Similarly, patients with HF were asked to estimate how much longer they estimated they would live based on how they felt at the time of enrollment. Patient responses were divided into 2 groups: Patient-Perceived High Risk (those who estimated a life expectancy of less than 1 year) and Patient-Perceived Low Risk (those who estimated a life expectancy of greater than 1 year). Respondents were meant to use subjective judgment to discern among the categories, and only 1 selection was allowed for each study participant.
Originally, data were to be collected prospectively for patients over a specified 24-month follow-up period. However, due to loss of funding for ongoing data collection, this report represents analysis of all available data after a mean follow-up of 13 ± 9 months. In addition to the baseline physician and patient questionnaires regarding HF prognosis, demographics, clinical characteristics, laboratory test results, echocardiography, and hemodynamic and functional status data were collected at enrollment. The outcomes of interest in this study were stage D HF endpoint, which included death, transplantation, or LVAD placement. These measurements were reassessed in addition to collection of interval events at 1 month, 1 year, and 2 years after entry into the study. Additional phone calls to measure interval events were made at 6- and 18-month time intervals.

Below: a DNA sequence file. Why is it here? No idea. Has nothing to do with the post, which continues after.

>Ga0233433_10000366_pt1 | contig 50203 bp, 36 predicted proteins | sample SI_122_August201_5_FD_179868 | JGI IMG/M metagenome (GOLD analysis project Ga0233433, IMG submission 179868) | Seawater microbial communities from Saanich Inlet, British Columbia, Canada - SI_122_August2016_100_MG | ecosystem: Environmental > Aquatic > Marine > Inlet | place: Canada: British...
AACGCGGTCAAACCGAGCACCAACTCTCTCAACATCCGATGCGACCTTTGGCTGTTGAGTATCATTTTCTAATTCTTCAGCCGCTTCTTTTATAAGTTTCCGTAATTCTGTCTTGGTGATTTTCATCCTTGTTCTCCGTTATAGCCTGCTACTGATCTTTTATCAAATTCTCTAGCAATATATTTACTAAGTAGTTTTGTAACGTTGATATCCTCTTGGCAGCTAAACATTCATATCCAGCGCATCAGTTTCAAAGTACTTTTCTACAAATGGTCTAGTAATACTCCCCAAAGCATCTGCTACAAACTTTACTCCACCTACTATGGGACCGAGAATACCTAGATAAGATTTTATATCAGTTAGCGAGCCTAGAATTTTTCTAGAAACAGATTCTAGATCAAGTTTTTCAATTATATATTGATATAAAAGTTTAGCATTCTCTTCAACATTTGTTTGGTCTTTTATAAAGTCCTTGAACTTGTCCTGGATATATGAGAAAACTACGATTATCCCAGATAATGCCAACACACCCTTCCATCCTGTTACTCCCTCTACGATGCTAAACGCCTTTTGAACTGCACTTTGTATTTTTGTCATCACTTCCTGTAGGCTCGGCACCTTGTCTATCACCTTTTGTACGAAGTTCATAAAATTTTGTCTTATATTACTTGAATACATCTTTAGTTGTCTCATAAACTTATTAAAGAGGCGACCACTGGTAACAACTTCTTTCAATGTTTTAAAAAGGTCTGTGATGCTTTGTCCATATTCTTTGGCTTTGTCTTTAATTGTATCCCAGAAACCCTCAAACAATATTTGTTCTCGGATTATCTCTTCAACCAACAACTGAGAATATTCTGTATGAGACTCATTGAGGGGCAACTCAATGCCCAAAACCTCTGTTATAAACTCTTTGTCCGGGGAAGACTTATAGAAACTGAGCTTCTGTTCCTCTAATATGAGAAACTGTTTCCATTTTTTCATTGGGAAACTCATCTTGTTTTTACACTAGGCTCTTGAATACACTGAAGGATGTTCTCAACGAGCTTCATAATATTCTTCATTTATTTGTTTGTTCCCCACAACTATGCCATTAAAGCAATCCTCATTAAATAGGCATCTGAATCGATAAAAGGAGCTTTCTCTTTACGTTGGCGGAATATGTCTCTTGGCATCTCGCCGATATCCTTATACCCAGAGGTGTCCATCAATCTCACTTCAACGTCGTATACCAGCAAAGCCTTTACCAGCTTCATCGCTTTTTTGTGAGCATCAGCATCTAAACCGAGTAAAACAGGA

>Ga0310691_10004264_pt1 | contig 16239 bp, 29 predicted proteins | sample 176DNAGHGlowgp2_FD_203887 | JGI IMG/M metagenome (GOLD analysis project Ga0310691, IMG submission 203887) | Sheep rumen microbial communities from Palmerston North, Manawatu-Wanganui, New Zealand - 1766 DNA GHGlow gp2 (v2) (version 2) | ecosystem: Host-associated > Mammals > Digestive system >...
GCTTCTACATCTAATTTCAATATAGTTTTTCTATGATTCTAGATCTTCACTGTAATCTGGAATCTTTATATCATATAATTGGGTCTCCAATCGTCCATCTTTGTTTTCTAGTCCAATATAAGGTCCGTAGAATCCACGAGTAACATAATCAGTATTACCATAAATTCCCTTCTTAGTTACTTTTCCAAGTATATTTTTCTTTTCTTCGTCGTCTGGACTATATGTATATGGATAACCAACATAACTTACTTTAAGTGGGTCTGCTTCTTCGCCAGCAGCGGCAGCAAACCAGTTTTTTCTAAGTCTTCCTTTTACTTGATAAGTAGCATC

Patient perceptions of life-sustaining therapies
At enrollment, patients were asked to complete a questionnaire about their opinions about LVAD therapy and willingness to undergo a variety of common life-sustaining therapies. The patients did not receive any additional education or supplementary materials about LVAD placement or life-sustaining therapies because the goal of this analysis was to discern what happens in real-world clinical care. These survey responses were analyzed among the Physician-Perceived High-Risk cohort because this is the group of patients with whom the discussions regarding advanced HF treatment options of transplantation and LVAD placement and other life-sustaining therapies have usually started. In addition, HF patients who would want or consider a LVAD were queried about their willingness to undergo additional, more common life-sustaining therapies including chest compressions, mechanical ventilation, dialysis, transfer to an intensive care unit, or a feeding tube.